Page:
The horses have the rest of the building, but the tack room is yours. Yes, the whole area must be kept clean – for the health of your animals – but it’s easy to take this to the next level, even though the tack room usually isn’t much more than a utilitarian part of the barn.

Even though most of what’s kept here is for your horses, the tack room is a place where you can draw a balance between style and function. Here are some ideas to prime your imagination.

Separating Spaces

Overall, this building is a home for your horses, so no one expects it to be antiseptically clean. The best way to start, though, is helping with the barriers that keep general dirt and dust out of the tack room. Make sure those exterior doors are sealed with weather stripping, and fix any gaps in the barn walls.

This is an easy task if you’ve opted for horse stable and tack room made from a well-built DIY pre-engineered steel building kit from Miracle Truss®. Wood studs every 24 inches lets you finish the inside exactly as you need it for your horses – then continue on with doors or windows, and even batt-style insulation. You can even install a different type of roofing or siding material on the building so you can match other buildings on your property.

Finish Those Walls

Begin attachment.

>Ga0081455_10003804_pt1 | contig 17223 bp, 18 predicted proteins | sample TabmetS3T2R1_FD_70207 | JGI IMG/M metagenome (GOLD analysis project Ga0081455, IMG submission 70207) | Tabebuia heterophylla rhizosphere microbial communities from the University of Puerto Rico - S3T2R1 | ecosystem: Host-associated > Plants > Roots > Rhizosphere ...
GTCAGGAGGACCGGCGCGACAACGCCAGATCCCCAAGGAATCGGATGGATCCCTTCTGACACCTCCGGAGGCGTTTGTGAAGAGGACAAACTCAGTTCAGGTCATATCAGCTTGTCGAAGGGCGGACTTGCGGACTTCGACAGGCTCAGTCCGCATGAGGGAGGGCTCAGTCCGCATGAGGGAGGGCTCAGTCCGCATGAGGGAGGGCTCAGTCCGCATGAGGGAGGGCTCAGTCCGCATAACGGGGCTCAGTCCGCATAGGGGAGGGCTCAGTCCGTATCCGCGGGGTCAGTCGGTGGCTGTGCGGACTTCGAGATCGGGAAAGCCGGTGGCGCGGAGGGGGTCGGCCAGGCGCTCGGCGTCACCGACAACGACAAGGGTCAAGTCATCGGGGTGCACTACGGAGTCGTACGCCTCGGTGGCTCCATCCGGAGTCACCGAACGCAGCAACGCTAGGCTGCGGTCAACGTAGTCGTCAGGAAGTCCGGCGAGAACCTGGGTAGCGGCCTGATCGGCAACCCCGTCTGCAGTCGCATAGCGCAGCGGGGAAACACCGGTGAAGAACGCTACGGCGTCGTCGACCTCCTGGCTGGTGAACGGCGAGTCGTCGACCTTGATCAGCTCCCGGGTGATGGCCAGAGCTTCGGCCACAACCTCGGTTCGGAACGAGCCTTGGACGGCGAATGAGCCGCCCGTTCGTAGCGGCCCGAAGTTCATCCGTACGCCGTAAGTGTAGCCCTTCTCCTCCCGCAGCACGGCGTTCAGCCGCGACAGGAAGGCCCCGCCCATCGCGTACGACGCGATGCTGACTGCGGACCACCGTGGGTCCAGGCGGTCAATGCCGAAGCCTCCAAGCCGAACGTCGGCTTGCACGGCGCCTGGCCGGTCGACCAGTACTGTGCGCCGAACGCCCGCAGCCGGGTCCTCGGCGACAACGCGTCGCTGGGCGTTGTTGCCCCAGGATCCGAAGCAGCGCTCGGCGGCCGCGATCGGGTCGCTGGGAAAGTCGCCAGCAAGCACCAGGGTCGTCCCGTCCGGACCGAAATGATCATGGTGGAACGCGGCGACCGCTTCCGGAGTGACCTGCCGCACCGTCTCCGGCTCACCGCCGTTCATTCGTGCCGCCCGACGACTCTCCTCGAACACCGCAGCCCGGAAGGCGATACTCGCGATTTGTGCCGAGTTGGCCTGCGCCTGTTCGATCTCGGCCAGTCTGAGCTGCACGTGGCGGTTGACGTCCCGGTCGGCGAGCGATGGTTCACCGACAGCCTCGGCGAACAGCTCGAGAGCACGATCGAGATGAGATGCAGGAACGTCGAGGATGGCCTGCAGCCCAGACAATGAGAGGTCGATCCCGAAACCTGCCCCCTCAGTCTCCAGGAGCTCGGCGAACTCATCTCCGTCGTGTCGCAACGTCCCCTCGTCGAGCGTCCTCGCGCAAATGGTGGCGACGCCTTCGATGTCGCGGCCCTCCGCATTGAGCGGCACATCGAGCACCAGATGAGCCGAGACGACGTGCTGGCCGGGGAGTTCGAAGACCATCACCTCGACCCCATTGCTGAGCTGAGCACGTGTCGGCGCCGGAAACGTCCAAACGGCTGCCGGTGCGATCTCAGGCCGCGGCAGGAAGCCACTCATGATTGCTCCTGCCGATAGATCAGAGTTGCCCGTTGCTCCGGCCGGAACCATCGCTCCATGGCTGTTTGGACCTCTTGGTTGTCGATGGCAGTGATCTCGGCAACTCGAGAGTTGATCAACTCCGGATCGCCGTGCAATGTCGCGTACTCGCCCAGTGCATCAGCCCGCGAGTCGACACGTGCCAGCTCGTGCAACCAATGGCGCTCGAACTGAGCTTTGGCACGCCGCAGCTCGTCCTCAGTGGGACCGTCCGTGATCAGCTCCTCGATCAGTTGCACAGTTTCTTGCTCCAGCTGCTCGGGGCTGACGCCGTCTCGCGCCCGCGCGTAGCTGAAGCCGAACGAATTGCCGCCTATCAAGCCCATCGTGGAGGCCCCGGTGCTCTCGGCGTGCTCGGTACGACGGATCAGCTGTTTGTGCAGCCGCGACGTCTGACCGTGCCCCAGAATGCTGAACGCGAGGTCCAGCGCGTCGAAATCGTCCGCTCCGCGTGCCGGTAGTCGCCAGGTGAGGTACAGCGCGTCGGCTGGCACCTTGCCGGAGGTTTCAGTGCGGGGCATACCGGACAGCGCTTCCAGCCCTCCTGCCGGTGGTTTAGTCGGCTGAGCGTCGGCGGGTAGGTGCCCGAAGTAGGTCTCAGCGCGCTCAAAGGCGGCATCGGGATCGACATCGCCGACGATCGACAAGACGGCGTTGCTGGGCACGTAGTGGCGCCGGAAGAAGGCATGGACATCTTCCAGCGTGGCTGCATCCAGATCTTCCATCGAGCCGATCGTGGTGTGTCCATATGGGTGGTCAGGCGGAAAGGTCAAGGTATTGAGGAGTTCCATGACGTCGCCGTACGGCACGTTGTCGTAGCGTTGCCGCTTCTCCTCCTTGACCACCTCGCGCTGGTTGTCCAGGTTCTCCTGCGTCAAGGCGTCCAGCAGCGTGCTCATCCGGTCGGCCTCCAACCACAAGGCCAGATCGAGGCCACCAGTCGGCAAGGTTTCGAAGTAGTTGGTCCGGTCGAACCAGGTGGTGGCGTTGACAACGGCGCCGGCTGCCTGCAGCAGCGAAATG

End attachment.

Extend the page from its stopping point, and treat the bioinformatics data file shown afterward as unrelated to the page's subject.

Many horse barn owners only go as far as exposed and unfinished plywood walls. That’s understandable. You need high durability materials there. Horses may not care, but there’s no reason not to take it to the next level in your tack room.

Consider drywall or even paneling for your tack room. Then go for a color punch. You’ll never go wrong with a soothing light grey – but you can also make a bold statement with green or even navy. Texture makes for an interesting choice in this room. There’s always paneling, but you can also opt for bead board. That might fit your budget better, as well. It’s often considerably less in cost than drywall.

Vertical Organization

It makes sense to store in bins, but that also makes it difficult to find things when you’re in a hurry – even if you’re a master at labeling those bins. This is where putting your walls to work can make all the difference.

Hanging items on the wall has two excellent benefits – storage and decoration. Mount sheets of pegboard to the wall, and then frame them with inexpensive lumber. Pegboard hardware is easy to find and costs very little, so you can create your own organization.

Create another area in the tack room where you can mount Velcro. It’s an easy way to store fly masks, as well as bell and tendon boots.

More on tack room tips in part two. Meanwhile, check out our gallery of DIY metal agricultural buildings here.

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